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All on an empty stomach

WhatsApp forwards galore bringing health tips won’t do it

With the increased frequency of receiving, reading and forwarding messages relating to health through WhatsApp, we get a sense that we have become more health-conscious, indeed demi-doctors who could take care of ourselves. Of course, it is another matter of concern that the frequency of our visits to doctors has not come down. Rather, it has become more frequent than ever before.

Today, when I opened the WhatsApp on my mobile, one of the first messages received was a video in which a doctor was very persuasively sensitising the audience about the goodness of taking one litre of water on an empty stomach first thing in the morning, which will help neutralise alkalinity in the stomach.

A few days back, a forward was received on the virtues of taking a fruit that would serve as a detoxicant if taken on an empty stomach every morning.

One message reportedly from a guru exhorted the goodness of a ginger-honey drink as a blood purifier if taken every morning on an empty stomach.

I am a diabetic with creatinine above the permissible level. My loving sister googled (another demi-doctor on hand) and shared a message on WhatsApp. It advised taking a concoction made of barley, wheat, black jeera (kalonji) water every morning on an empty stomach as a cure for diabetes and to reduce the creatinine level. Of course, there was improvement in my creatinine level. I am not, however, sure if the reduction was on account of the concoction, or my reduced consumption of protein-rich food as advised by my diabetologist.

One of our children was suffering from dry cough and all our efforts to get to the root of the problem failed. As a god-sent, one WhatsApp message popped up in my mobile, recommending ‘Tulsi Arc Water’ every morning on an empty stomach as a cure for it. She was very religiously taking the TAW every morning and found considerable improvement in her dry cough. She was not sure if it was the placebo effect or the TAW effect taken every morning on an empty stomach.

Recently, one of our relatives was diagnosed with cancer. Soon, a rush of forwards and messages poured into his WhatsApp account. A few messages are worth mentioning. One recommended taking a concoction of wheat sprouts, garlic and apple cider every morning and of course on an empty stomach for a sure cure of cancer. Another one counselled drinking asparagus juice every morning on an empty stomach. Another strongly recommended drink was green tea, to be taken every morning on an empty stomach.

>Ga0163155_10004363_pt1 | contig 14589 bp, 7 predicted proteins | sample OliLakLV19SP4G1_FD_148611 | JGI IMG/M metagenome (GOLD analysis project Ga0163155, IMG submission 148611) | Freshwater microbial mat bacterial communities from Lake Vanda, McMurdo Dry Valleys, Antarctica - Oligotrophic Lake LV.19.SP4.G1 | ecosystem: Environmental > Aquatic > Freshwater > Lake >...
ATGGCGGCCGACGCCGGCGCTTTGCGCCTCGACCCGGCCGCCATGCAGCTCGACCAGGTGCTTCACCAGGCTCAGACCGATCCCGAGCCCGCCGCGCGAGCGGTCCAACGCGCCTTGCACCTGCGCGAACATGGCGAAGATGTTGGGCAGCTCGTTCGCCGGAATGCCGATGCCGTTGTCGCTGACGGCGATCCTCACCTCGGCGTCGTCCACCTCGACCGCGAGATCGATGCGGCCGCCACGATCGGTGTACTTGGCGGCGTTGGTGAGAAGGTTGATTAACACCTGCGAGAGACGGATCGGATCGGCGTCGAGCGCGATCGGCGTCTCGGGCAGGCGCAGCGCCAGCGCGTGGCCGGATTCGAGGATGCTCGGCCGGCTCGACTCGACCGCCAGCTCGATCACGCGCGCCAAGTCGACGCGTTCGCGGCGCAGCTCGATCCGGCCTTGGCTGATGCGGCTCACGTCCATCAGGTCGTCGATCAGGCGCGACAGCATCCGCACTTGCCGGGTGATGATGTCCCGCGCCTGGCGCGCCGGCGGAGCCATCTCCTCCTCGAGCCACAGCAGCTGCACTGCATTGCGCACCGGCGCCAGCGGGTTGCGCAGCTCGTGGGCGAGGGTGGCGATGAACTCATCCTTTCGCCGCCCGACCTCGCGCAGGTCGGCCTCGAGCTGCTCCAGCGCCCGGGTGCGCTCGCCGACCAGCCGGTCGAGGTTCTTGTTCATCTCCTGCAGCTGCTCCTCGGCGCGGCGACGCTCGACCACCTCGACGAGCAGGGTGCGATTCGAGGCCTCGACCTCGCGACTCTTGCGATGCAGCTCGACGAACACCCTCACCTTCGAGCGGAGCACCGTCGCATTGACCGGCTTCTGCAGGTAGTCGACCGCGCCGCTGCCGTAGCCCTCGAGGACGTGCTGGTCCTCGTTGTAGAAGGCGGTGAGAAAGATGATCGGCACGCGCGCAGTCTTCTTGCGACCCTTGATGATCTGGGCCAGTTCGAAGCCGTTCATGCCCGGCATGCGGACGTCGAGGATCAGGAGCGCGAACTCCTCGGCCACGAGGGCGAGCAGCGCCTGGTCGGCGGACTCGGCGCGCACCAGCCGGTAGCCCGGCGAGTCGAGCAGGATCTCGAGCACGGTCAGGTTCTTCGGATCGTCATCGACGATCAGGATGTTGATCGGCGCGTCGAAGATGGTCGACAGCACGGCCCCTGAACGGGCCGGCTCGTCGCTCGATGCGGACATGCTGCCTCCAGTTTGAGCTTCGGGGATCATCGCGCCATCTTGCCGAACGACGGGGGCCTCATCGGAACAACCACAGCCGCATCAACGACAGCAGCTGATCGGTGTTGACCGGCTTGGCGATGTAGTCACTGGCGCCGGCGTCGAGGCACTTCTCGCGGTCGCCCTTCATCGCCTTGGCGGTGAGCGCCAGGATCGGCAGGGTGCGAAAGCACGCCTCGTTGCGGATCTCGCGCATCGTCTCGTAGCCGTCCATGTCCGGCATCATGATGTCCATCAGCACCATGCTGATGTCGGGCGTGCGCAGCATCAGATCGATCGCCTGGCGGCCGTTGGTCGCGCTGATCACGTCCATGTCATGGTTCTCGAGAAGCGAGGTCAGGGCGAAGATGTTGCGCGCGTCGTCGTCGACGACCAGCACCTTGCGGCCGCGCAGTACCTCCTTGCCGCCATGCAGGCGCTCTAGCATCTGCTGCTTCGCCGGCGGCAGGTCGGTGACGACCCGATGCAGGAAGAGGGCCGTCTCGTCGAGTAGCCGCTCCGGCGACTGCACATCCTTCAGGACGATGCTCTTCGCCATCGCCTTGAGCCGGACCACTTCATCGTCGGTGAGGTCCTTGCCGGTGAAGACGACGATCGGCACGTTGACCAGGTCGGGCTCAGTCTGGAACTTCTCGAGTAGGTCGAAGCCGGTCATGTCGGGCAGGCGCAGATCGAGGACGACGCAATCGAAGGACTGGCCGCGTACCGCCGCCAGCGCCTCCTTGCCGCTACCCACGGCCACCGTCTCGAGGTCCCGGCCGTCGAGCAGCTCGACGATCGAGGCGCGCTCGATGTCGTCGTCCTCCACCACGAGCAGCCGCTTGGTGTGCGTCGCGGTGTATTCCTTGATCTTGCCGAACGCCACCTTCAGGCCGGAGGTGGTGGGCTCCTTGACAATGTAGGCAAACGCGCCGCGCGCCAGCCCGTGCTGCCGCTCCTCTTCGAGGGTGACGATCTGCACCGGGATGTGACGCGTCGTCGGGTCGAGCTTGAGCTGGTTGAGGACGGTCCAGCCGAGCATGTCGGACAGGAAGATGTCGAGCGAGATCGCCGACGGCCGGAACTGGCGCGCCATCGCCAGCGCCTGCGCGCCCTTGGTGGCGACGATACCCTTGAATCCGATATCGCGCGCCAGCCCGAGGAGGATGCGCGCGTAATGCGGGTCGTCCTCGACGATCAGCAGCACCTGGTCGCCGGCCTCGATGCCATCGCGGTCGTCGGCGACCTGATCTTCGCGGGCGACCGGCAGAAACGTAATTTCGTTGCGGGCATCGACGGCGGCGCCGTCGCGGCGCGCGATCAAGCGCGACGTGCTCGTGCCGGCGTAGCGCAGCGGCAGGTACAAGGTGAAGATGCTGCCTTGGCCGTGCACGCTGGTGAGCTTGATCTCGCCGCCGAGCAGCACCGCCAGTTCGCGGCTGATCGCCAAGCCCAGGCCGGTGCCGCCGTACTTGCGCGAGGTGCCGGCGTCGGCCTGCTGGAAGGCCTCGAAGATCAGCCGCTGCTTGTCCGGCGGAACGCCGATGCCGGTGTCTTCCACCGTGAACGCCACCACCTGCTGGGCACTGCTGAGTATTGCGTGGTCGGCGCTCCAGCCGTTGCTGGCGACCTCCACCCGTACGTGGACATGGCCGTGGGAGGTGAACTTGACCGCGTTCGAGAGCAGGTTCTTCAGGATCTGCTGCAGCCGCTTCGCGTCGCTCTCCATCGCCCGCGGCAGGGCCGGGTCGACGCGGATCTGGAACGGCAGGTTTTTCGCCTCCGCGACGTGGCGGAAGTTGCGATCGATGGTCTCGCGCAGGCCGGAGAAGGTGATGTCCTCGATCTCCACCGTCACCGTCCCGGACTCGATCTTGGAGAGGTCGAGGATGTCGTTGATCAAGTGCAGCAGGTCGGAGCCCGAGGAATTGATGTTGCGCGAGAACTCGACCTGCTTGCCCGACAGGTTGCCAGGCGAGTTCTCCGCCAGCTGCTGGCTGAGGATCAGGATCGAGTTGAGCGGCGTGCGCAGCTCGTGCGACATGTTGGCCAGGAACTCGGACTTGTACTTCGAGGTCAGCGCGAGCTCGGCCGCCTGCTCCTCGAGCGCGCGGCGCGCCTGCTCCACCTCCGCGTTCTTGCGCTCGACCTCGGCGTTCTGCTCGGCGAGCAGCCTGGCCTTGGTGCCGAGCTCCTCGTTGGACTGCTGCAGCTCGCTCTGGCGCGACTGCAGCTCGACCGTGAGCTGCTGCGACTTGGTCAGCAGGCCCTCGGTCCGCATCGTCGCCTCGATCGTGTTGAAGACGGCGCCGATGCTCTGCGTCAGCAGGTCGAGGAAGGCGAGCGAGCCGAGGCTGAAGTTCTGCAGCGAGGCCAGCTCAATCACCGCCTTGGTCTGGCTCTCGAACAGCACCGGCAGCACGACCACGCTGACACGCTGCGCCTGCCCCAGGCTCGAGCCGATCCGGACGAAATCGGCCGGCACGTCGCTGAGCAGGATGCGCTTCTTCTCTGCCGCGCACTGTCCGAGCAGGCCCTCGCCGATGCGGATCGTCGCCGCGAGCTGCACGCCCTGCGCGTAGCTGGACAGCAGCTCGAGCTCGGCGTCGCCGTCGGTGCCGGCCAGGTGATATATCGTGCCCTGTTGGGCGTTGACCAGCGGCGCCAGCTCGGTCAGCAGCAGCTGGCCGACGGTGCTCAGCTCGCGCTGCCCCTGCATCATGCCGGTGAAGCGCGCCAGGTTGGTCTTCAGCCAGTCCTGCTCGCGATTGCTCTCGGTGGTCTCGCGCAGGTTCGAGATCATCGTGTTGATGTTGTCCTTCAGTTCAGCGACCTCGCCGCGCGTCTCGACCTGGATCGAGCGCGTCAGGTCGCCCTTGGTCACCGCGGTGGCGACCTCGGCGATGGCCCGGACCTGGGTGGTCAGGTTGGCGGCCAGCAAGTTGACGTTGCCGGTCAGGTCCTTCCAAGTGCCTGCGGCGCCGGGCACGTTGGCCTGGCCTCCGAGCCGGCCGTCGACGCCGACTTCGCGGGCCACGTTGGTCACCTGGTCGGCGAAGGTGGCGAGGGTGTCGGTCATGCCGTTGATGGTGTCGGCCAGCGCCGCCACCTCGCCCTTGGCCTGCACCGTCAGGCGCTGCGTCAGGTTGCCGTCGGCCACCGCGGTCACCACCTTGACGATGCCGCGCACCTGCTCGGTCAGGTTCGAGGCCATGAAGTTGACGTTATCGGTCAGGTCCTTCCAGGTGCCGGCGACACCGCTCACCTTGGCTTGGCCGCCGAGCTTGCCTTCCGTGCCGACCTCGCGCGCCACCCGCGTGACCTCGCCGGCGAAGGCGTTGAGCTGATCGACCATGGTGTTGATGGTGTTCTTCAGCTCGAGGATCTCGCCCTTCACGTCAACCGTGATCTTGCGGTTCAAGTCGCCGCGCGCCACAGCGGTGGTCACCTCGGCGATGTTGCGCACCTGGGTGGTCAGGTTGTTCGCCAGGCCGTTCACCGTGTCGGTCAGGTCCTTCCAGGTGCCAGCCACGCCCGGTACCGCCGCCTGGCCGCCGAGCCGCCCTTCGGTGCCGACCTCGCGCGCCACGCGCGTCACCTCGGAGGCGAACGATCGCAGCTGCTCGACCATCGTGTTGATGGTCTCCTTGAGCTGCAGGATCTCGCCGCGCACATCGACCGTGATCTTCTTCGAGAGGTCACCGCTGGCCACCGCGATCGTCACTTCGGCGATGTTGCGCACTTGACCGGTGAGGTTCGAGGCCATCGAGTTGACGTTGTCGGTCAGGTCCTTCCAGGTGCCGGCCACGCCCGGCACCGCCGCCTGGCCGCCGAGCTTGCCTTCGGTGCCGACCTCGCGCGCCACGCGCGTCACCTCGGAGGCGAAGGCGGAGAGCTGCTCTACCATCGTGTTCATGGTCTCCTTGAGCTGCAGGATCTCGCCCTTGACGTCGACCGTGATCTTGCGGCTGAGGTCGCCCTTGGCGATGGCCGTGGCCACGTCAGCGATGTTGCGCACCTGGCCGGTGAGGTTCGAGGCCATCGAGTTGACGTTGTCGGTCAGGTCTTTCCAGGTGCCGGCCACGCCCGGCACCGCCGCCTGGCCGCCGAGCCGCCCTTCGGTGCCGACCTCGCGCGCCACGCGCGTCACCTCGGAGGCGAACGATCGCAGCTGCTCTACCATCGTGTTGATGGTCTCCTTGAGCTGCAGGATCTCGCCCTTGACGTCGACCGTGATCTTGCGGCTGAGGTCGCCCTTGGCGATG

My wife was diagnosed with hypothyroidism. The doctor prescribed a tablet to be taken every morning on an empty stomach. Having been forced by me to maintain good health, thanks to WhatsApp-cum-demi-doctor’s advice, she is in a dilemma as to which of the drinks she should take first in the morning.

The list is endless. In present-day life, most of us may be suffering from more than one illness or disease. It is an everyday challenge to start the day as a variety of drinks are waiting to be taken as the first thing in the morning.

I recall my childhood days when my mother used to force me to drink a spoonful of castor oil mixed with milk on an empty stomach once every three months. It was considered a detoxicant and it surely emptied the stomach.

In order to follow various recommendations, suggestions on wellness, humans should be blessed with the features of ruminants so that we can have multiple chambers of our stomach.

As I was reading another forward on health in my WhatsApp, my grandson started humming the rhyme ‘….stomach aching, stomach aching just now, call the doctor…..’ I just laughed.

Just then my wife called the housemaid to the kitchen to collect her breakfast. The maid politely declined to take it saying, ‘Amma, today is Ekadasi and so I am on fast for the whole day.’ Her faith in going on empty stomach for a day in a month is the best wellness tip that should be posted on WhatsApp and read by one and all.

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Printable version | Feb 21, 2020 4:26:54 PM |

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